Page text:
Also, the field work undertaken by Samuel Johnson in his book was impressive even by modern standards. He was a cousin of Alaafin Adeyemi and had free access to the palace historians. He met Timi of Ede, Oba Lagunju, a recognised authority of Yoruba history; he also had an encounter with David Kukomi – a Patriarch of the Ibadan church who was also a participant in the wars and national movements of the period. Kukomi was able to give him an eye witness account of the sayings and prevailing thoughts and ideas of important personalities of the period – King Abiodun and so on. He also met one Josiah Oni who was a trade and intelligent observer and well acquainted with every part of Yoruba Land. According to Johnson there were other sources of oral data.

Nevertheless, Carl Reindorf similarly explained how he got his information. Reindorf’s methodology was one of the most distinguishing aspects of contributions to the growth of modern African historiography. He was meticulous, and made use of three sources – oral tradition, eye witness and written sources. Most important of these oral sources was that he was greatly influenced by his cultural background. He spent more than 30 years collecting sources for his book. He was aware of the necessity to consult all available written sources – Danish papers which were translated into German specifically for him by Reverend Steiner, and also made use of European travellers’ accounts, like Thomas Bowditch, William Bosman, all of whom he generously acknowledged like a modern historian would.

Reindorf was denied access to British colonial papers of the past which he lamented that such papers would have furnished him with correct dates and substantial information.


Furthermore, the style of writing of these early African historians was of great influence in the development of modern African historiography. In terms of presentation, the early African historians wrote in a narrative vein and usually chronological order. To them history is one long narration highlighting the glorious moments.

Reindorf defines history as “The methodological narration of events, the order in which they occur…..the causes and effect and the auxiliaries and tendencies of that which has occurred in connection with a nation.”

We can judge from their writing that the other early African historians have the same belief in the nature of history. They also had in common the tendency to emphasise the great and powerful, the colourful and the glamorous could have risen from the peculiarity of oral tradition.

However, the early African historians seem to place value on the European orientation by which even the colonial rule was seen as an avenue of Africa development by them.

Samuel Johnson welcomed the British intervention in Yoruba Land which he saw as the only answer for the establishment of peace paving way for the spread of Christianity and western civilisation. He even hoped that the declaration of British protectorate over Yoruba Land would benefit his people.

This notion of Samuel Johnson can be subjected to criticism because several records revealed that colonial intervention and colonial rule undermined the development of Africa and it is still one of the problems of nation building in Nigeria. Debt crises, monetisation of African economies during the colonial era, little or accidental developmental projects and a mono-cropping system is a major factor for heavily indebtedness and economy devastation in Africa. This has placed African countries at a disadvantageous position among the developed countries of the world. Many African countries are part of the Heavily Indebted and Poor Countries (HIPC) of the world.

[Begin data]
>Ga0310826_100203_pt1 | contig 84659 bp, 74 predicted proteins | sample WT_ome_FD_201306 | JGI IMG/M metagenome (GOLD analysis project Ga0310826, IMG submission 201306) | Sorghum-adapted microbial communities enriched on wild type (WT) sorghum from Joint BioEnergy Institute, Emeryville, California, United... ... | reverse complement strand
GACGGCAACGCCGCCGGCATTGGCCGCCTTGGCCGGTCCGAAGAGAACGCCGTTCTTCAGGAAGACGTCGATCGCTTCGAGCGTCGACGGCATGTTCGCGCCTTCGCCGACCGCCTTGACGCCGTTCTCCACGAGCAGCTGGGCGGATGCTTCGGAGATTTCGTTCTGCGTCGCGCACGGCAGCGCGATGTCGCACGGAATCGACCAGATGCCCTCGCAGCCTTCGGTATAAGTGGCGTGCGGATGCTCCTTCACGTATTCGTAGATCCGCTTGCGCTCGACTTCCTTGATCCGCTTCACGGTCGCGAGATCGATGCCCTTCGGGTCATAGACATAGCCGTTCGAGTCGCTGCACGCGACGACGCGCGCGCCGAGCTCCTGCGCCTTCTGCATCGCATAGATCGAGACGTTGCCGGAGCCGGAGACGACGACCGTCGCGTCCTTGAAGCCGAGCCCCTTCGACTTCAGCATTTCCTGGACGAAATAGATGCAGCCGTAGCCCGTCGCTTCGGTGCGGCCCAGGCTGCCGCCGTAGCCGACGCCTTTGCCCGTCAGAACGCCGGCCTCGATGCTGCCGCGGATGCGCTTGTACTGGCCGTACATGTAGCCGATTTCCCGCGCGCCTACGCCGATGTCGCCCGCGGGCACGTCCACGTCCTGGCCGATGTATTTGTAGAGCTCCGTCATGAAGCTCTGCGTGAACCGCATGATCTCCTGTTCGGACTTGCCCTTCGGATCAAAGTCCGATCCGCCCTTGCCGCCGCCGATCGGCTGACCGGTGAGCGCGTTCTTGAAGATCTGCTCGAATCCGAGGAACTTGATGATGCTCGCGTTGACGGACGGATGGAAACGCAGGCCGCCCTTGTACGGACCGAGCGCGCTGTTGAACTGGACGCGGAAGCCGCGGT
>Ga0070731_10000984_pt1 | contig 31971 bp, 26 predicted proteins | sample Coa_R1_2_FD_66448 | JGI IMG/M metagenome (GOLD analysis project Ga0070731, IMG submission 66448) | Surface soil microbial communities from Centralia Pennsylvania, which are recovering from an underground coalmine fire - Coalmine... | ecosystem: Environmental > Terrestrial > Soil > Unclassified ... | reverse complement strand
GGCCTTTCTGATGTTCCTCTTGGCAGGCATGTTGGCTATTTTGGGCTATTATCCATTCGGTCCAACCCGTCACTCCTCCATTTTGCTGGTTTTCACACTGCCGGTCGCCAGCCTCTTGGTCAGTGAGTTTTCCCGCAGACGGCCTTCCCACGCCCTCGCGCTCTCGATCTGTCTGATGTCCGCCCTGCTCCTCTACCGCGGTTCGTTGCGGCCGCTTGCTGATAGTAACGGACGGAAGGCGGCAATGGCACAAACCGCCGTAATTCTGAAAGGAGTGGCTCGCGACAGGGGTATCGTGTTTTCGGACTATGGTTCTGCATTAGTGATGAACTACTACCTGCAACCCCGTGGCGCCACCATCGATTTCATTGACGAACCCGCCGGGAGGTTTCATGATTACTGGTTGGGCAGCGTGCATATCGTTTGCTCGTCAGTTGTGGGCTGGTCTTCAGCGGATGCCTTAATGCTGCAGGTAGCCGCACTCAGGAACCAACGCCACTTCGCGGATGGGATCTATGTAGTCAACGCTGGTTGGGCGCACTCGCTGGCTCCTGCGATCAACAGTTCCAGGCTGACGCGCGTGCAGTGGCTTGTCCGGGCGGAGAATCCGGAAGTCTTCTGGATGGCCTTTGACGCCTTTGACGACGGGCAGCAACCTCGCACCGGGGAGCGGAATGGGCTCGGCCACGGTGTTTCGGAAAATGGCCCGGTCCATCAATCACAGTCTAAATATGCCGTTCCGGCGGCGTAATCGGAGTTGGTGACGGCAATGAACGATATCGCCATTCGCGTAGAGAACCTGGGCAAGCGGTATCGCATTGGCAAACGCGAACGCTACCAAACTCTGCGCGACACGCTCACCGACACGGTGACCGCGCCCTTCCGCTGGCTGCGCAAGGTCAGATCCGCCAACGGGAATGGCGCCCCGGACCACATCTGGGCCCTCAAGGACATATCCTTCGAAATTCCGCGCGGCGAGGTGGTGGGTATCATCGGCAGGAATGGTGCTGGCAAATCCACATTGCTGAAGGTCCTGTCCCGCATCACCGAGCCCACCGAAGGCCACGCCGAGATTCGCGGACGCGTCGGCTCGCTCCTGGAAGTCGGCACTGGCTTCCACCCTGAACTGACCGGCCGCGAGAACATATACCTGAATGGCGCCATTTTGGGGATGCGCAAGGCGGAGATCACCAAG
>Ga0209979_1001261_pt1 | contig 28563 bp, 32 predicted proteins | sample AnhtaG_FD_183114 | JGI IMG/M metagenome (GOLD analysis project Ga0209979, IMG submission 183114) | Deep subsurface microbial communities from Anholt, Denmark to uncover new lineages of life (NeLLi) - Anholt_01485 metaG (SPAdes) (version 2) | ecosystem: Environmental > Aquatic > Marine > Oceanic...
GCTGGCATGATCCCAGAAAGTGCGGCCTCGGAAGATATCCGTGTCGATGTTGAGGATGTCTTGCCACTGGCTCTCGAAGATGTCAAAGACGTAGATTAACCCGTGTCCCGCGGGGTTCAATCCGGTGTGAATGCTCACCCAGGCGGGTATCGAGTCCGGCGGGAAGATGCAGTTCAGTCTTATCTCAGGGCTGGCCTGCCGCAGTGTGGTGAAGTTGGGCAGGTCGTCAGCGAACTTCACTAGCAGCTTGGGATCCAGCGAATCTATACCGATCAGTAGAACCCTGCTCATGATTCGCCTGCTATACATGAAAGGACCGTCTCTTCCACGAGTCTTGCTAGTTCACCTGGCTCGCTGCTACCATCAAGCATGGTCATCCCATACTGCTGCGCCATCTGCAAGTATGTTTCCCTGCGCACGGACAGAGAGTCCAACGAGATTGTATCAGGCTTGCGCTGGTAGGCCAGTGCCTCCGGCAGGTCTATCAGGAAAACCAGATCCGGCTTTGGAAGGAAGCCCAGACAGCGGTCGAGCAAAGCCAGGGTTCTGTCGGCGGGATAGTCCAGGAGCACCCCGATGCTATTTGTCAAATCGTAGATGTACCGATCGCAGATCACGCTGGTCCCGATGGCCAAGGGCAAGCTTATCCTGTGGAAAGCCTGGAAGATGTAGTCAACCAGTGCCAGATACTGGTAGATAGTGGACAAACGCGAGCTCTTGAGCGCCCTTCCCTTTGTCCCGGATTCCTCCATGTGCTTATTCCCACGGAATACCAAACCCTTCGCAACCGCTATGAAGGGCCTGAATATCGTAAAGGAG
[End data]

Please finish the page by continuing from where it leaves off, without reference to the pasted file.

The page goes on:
Undoubtedly, the early African historians have made substantial contributions to the development of African historiography. They were veritable pioneers and played some significant roles which facilitated the development of modern historiography.

R.E Bradburg, in his foreword to Egharevba’s book, wrote that “we always remain a valuable and indispensable pioneering work.” Scholars like Geoffrey Parrinder, Saburi Biobaku, R.S Smith and Ade Ajayi, who have all worked on Yoruba history, acknowledged the usefulness of Samuel Johnson’s book “History of Yoruba Land”. J.B Danguah in 1930 recalled in respect of Carl Reindorf that “our inestimable debt in the admirable prophet of the Gold Coast nationality.” Most modern day academicians of Ghana have acknowledged the contributions of Reindorf.

One vital truth about the early African historians is that they base their history on sources collected from generations of elders.

In conclusion, the motivation, style of writing, methodology and other contributions by the early African historians as mentioned in this essay have influenced the development of African historiography. Their works are precursors of modern African historiography acknowledged by succeeding historians. With the points stated in this essay, I can say that to an extent the early African historians’ works remain a vital source of information about the African past.








Durodola Tosin

Durodola Tosin is a writer and diplomat. He started writing professionally at the age of 12. He was a Columnist in Ekiti Glory Newspaper, Nigeria from 2009-2010. He was the Ekiti 2009 Winner of the PETs Competition “Poem Section”. His passion for writing was ignited by his Parents profession in Journalism.

He has written on several topics like “The Second World War and the economic situation in Africa”, “Africa and the effect of World War II”, “Neo-Colonialism: A Major obstacle to the process of nation-building in Africa”,  “Nigeria’s Leadership Roles in Africa”, “The Ethnic Setting in the Nigeria Area Before 1800”, “How Apt is the Description of 1920s in America History as The Jazz Age”, “Debt Crisis: A Major Developmental Issue in the Third World Countries”.

Durodola lives in Ekiti State, Nigeria. He holds a Bachelor’s (Hons) Degree in History and International Studies and is currently writing a book on “Nigeria’s Quest for a Permanent Seat at The UN Security Council” and “Nigeria’s Leadership roles in Africa”.